Here's my problem. I know food can be wonderful, so I want it to be. All the time. But I've finally realized that not every meal has to be the most delicious thing I've ever eaten. For one, I want to eat healthy foods. I also hate meal planning and grocery shopping. And all those cheeses that I love really add up. I know it's possible to make healthy, great-tasting, uncomplicated food, but it's not something that comes naturally to me.

So here's what I've done about it. You'll laugh, or, if you know me, be horrified or bewildered. I've subscribed to something called The Six O'clock Scramble. This service sends you a weekly newsletter with five entrees and suggested sides and provides the grocery list. I LOVE this! Yes, it's mom food, full of shortcuts and utilizing the occasional can. But it's actually pretty healthy. Most meals take 30 min or less, and use few ingredients, including great things like beets and Swiss chard. And there are only two meat recipes a week, which keeps it pretty inexpensive. Sometimes the side suggestions are things like "celery and carrots with hummus." Now, that's the kind of thing that I would never deem "special" enough to serve with my dinner, but it's just fine if someone else gives me permission to do it! And the recipes make enough that I don't have to buy separate lunch food.

Some of the recipes sound really odd. I fixed burritos with pinto beans and wilted spinach this week, and they were delicious. Somewhat less successful was the tomato spaghetti sauce with beets blended in. But it was a lot better than I expected it to be, so I was pleasantly surprised. The important thing is that I'm using a lot more foods from the produce aisle than I do when left to my own devices. There's only one shortcut that I've decided to draw the line at. No more garlic from a jar, no matter how convenient. It just doesn't taste the same.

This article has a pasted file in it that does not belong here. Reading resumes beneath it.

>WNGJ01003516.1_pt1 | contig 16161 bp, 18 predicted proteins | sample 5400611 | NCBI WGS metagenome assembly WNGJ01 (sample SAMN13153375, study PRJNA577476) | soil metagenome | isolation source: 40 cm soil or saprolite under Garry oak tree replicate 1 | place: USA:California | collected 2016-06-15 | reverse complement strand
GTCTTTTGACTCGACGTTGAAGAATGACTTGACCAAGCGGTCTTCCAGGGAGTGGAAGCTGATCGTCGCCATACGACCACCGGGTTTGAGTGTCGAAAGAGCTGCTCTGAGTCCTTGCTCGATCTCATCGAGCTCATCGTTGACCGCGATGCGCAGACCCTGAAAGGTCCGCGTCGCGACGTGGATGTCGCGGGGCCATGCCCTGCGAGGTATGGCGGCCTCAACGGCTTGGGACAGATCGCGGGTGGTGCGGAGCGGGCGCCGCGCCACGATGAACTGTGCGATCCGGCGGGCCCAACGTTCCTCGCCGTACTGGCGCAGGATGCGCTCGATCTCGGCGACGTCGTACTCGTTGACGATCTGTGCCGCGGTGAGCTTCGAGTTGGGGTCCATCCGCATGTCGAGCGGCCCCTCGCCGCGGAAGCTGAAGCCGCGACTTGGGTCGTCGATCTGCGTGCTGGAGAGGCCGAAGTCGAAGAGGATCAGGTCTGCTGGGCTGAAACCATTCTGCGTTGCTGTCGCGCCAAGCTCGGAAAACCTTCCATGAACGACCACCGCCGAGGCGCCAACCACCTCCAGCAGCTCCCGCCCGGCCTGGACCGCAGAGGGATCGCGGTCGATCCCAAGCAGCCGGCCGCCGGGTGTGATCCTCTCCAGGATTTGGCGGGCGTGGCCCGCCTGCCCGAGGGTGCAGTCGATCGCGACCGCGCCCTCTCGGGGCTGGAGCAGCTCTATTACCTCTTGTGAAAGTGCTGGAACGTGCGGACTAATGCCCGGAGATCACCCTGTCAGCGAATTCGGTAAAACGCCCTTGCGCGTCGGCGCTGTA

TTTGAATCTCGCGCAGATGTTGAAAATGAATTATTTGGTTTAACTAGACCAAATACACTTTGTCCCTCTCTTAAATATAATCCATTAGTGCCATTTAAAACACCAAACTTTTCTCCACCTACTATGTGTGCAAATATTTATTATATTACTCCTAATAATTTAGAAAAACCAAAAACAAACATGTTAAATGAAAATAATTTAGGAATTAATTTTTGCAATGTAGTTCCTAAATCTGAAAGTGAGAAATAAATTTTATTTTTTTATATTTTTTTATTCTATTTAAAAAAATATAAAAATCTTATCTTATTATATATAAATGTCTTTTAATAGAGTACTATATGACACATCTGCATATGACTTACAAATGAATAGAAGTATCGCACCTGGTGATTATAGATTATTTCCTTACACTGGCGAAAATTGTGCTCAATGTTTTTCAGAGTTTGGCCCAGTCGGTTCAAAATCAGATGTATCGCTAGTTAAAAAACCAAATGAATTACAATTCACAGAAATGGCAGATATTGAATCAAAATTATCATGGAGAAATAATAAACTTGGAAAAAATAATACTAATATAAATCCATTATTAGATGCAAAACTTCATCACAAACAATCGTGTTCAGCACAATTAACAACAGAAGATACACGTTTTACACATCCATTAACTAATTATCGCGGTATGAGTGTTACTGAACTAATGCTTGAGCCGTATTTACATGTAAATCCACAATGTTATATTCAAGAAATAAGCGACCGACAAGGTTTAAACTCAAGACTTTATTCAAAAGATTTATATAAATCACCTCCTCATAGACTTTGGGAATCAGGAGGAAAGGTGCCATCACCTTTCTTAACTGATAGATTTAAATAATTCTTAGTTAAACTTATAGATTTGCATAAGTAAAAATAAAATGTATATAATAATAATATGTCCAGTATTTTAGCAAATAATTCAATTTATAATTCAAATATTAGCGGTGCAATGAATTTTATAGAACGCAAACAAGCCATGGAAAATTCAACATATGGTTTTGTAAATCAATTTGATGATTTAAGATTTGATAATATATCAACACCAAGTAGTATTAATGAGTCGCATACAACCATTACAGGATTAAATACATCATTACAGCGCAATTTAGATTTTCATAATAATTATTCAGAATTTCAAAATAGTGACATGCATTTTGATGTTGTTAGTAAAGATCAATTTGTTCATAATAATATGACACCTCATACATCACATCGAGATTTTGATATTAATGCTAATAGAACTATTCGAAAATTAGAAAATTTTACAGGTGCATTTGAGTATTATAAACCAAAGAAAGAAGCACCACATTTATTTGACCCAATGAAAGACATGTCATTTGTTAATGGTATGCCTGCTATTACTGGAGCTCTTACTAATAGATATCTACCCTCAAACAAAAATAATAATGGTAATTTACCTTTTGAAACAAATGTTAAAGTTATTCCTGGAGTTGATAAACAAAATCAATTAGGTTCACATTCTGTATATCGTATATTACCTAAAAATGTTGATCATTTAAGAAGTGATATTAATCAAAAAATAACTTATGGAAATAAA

My life is much happier now. I'm already fixing three different things for lunch and breakfast, so I really need dinner to be easy. We've cut WAAAAY back on the takeout. And, of course, when we have company, I bring out the delicious food, like this all-time favorite recipe for chocolate chip bread pudding with cinnamon-rum sauce.

I want to enjoy food, but I want it to have a properly ordered place in my life. I'm glad my kids will grow up familiar with sweet potatoes and beets and brown rice and mulligatawny stew. And I can hardly wait until they have families of their own and they roll their eyes over the salad of mixed greens, goat cheese, dried cranberries, pecans, and homemade vinaigrette that their mom was always serving.

4 comments:

ahdrew said...

I like your writing, and I like that you like to cook, because I like to eat what you like to cook.

Ariana said...

Hi Gypsy! I just discovered your blog. I loved this entry. I like that you think about food way too much! I can definitely relate, and it was fun to read about.

Hillary said...

Well, you've finally done it. As much as posting comments for all to see terrifies me, I can't resist commenting on food. Yesterday, I had the most pleasant surprise day off. I found myself in Santa Monica after a job interview that ran so long I couldn't make it to work (darn!). The Wednesday farmer's market was in full bloom. I walked down the street drooling over green garlic, fava beans, spring onions, English peas, artichokes. There really are seasons in LA. You just have to look closely. My friend James came running out from behind his stand to give me a big hug and insist that I take three bunches of the most gorgeous yellow daphodiles. His hands are forever shaking and his face flames red with too much alcohol, but he still manages to make people feel good. The strawberries were itty bitty and all so sweet (one good thing about the lack of rain.) So, with my afternoon free, I headed home and sauteed fava beans in butter with mint and green garlic and made shortcakes for my strawberries and was so very very happy to love food.

gypmar said...

Well, Ahdrew, you Hamiltons set a high literary and culinary standard that does spur one on. (That's different than tying one on, and I will leave everyone to draw their own conclusions as to our respective skills in that arena.)

Hi, Ariana! Nice to know I'm not alone.

Now, Hillary, taking us vicariously to the Santa Monica Farmer's Market is borderline cruelty. I've never had a fava bean. Sigh.